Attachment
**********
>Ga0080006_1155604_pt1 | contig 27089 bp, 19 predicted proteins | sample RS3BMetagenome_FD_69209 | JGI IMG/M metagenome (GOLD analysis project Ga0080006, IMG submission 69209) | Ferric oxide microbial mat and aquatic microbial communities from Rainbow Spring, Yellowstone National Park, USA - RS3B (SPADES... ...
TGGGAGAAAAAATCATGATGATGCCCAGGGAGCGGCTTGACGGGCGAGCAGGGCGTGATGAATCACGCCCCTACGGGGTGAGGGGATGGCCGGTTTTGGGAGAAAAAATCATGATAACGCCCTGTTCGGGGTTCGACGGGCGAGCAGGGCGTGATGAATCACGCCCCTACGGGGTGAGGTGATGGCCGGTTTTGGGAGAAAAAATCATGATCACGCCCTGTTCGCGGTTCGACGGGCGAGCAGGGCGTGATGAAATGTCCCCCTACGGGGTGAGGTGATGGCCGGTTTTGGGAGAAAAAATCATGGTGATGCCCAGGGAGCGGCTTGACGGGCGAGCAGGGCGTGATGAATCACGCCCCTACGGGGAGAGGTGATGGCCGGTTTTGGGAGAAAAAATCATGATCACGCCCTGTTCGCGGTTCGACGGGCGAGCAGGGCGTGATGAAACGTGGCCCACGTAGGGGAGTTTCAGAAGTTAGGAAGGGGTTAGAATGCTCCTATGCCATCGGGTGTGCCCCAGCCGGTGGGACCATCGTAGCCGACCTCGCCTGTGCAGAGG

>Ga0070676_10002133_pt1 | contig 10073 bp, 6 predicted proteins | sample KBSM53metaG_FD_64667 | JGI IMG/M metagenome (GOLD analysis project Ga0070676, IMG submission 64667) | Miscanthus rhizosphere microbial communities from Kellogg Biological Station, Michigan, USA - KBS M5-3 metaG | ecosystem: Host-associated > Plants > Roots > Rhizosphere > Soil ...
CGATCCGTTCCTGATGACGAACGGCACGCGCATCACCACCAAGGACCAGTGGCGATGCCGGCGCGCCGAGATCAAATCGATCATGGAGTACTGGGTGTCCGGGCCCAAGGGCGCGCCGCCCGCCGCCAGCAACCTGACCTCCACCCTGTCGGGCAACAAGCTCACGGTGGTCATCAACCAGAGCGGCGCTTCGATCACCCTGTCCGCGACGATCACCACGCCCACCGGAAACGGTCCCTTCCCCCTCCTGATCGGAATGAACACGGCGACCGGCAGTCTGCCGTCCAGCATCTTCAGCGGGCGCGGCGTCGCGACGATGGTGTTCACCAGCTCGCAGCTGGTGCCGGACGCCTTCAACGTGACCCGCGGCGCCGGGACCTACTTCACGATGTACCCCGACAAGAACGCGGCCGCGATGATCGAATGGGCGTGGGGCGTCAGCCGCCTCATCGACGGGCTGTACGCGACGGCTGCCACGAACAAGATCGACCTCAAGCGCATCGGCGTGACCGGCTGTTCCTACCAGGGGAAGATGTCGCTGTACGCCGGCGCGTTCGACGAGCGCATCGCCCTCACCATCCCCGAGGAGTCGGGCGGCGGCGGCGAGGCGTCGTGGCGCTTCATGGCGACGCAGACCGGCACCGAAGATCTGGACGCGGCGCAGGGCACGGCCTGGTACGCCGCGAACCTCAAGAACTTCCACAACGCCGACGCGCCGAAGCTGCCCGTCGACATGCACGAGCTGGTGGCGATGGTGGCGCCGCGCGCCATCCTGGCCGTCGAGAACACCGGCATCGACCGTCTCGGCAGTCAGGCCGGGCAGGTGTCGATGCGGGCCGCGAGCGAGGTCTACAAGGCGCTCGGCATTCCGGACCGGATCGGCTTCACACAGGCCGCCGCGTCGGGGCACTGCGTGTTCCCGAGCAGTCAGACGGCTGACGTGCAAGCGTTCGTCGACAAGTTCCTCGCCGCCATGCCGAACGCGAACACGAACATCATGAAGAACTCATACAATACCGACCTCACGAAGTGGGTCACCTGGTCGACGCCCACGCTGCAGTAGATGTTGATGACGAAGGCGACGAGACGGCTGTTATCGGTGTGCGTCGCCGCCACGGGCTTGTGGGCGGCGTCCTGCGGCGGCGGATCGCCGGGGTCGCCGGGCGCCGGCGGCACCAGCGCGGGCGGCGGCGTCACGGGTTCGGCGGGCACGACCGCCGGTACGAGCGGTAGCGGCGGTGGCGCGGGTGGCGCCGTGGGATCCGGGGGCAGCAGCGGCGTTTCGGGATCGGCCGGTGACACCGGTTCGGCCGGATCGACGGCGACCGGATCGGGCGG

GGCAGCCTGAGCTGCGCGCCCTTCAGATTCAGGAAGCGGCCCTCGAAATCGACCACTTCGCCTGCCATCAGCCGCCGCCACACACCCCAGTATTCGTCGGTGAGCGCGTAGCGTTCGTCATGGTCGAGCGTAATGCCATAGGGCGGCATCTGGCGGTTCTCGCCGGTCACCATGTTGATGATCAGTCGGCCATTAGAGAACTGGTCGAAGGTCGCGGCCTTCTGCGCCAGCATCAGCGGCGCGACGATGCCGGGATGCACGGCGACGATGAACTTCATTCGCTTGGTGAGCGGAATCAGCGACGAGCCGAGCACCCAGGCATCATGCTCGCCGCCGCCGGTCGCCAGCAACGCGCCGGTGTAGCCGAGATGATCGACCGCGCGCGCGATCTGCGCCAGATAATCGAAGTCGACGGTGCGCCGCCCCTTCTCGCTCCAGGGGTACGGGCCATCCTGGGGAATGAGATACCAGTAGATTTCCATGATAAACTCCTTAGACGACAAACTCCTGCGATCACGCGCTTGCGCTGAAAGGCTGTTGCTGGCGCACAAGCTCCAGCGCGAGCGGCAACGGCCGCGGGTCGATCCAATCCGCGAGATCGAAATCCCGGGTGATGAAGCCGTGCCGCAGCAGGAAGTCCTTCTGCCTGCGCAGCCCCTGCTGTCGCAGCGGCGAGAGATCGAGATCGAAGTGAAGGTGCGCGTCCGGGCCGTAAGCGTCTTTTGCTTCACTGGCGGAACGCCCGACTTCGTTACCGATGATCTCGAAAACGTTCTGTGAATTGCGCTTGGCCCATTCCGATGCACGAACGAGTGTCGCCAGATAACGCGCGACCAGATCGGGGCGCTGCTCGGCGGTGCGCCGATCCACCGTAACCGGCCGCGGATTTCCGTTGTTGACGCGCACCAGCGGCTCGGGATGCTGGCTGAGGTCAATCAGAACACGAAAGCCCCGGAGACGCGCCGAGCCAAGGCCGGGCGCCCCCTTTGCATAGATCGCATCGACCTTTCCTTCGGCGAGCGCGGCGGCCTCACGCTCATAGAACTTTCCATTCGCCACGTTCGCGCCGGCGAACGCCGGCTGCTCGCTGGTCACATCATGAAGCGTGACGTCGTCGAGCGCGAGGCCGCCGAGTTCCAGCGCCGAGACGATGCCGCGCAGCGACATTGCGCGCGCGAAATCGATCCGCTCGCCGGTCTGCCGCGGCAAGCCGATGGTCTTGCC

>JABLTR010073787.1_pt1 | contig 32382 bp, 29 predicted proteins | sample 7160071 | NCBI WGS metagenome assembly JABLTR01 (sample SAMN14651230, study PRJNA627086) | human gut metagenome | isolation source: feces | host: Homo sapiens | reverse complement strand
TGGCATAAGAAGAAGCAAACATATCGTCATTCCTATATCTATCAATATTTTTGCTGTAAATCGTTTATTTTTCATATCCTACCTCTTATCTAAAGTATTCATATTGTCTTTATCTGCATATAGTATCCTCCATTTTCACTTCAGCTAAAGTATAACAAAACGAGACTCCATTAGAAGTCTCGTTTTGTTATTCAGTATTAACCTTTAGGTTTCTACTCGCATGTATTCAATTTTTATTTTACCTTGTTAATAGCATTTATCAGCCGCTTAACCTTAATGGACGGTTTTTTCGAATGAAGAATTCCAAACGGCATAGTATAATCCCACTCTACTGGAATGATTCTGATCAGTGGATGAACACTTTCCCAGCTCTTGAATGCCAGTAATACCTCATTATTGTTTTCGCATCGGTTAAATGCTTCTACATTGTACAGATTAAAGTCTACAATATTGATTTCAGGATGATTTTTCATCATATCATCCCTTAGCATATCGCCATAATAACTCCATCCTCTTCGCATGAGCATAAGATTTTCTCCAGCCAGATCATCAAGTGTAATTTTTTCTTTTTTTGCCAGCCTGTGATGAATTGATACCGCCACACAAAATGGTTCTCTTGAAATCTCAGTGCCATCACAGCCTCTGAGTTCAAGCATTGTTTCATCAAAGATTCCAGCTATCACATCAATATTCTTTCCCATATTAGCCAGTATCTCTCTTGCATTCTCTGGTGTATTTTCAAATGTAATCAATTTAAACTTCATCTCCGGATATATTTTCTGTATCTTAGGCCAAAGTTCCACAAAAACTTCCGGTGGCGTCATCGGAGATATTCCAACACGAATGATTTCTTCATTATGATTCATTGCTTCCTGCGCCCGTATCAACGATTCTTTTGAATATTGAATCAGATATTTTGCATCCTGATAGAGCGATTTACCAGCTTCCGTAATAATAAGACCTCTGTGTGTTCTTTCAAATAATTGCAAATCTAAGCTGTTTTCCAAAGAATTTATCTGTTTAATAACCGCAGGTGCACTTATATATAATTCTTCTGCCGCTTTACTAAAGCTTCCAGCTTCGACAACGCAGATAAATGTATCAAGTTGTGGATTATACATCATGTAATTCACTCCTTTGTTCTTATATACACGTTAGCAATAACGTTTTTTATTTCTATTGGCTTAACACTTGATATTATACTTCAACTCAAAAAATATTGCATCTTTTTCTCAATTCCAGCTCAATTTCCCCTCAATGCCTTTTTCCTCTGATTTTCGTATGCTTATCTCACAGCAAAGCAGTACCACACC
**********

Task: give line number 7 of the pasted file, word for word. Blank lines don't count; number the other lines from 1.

TGGCATAAGAAGAAGCAAACATATCGTCATTCCTATATCTATCAATATTTTTGCTGTAAATCGTTTATTTTTCATATCCTACCTCTTATCTAAAGTATTCATATTGTCTTTATCTGCATATAGTATCCTCCATTTTCACTTCAGCTAAAGTATAACAAAACGAGACTCCATTAGAAGTCTCGTTTTGTTATTCAGTATTAACCTTTAGGTTTCTACTCGCATGTATTCAATTTTTATTTTACCTTGTTAATAGCATTTATCAGCCGCTTAACCTTAATGGACGGTTTTTTCGAATGAAGAATTCCAAACGGCATAGTATAATCCCACTCTACTGGAATGATTCTGATCAGTGGATGAACACTTTCCCAGCTCTTGAATGCCAGTAATACCTCATTATTGTTTTCGCATCGGTTAAATGCTTCTACATTGTACAGATTAAAGTCTACAATATTGATTTCAGGATGATTTTTCATCATATCATCCCTTAGCATATCGCCATAATAACTCCATCCTCTTCGCATGAGCATAAGATTTTCTCCAGCCAGATCATCAAGTGTAATTTTTTCTTTTTTTGCCAGCCTGTGATGAATTGATACCGCCACACAAAATGGTTCTCTTGAAATCTCAGTGCCATCACAGCCTCTGAGTTCAAGCATTGTTTCATCAAAGATTCCAGCTATCACATCAATATTCTTTCCCATATTAGCCAGTATCTCTCTTGCATTCTCTGGTGTATTTTCAAATGTAATCAATTTAAACTTCATCTCCGGATATATTTTCTGTATCTTAGGCCAAAGTTCCACAAAAACTTCCGGTGGCGTCATCGGAGATATTCCAACACGAATGATTTCTTCATTATGATTCATTGCTTCCTGCGCCCGTATCAACGATTCTTTTGAATATTGAATCAGATATTTTGCATCCTGATAGAGCGATTTACCAGCTTCCGTAATAATAAGACCTCTGTGTGTTCTTTCAAATAATTGCAAATCTAAGCTGTTTTCCAAAGAATTTATCTGTTTAATAACCGCAGGTGCACTTATATATAATTCTTCTGCCGCTTTACTAAAGCTTCCAGCTTCGACAACGCAGATAAATGTATCAAGTTGTGGATTATACATCATGTAATTCACTCCTTTGTTCTTATATACACGTTAGCAATAACGTTTTTTATTTCTATTGGCTTAACACTTGATATTATACTTCAACTCAAAAAATATTGCATCTTTTTCTCAATTCCAGCTCAATTTCCCCTCAATGCCTTTTTCCTCTGATTTTCGTATGCTTATCTCACAGCAAAGCAGTACCACACC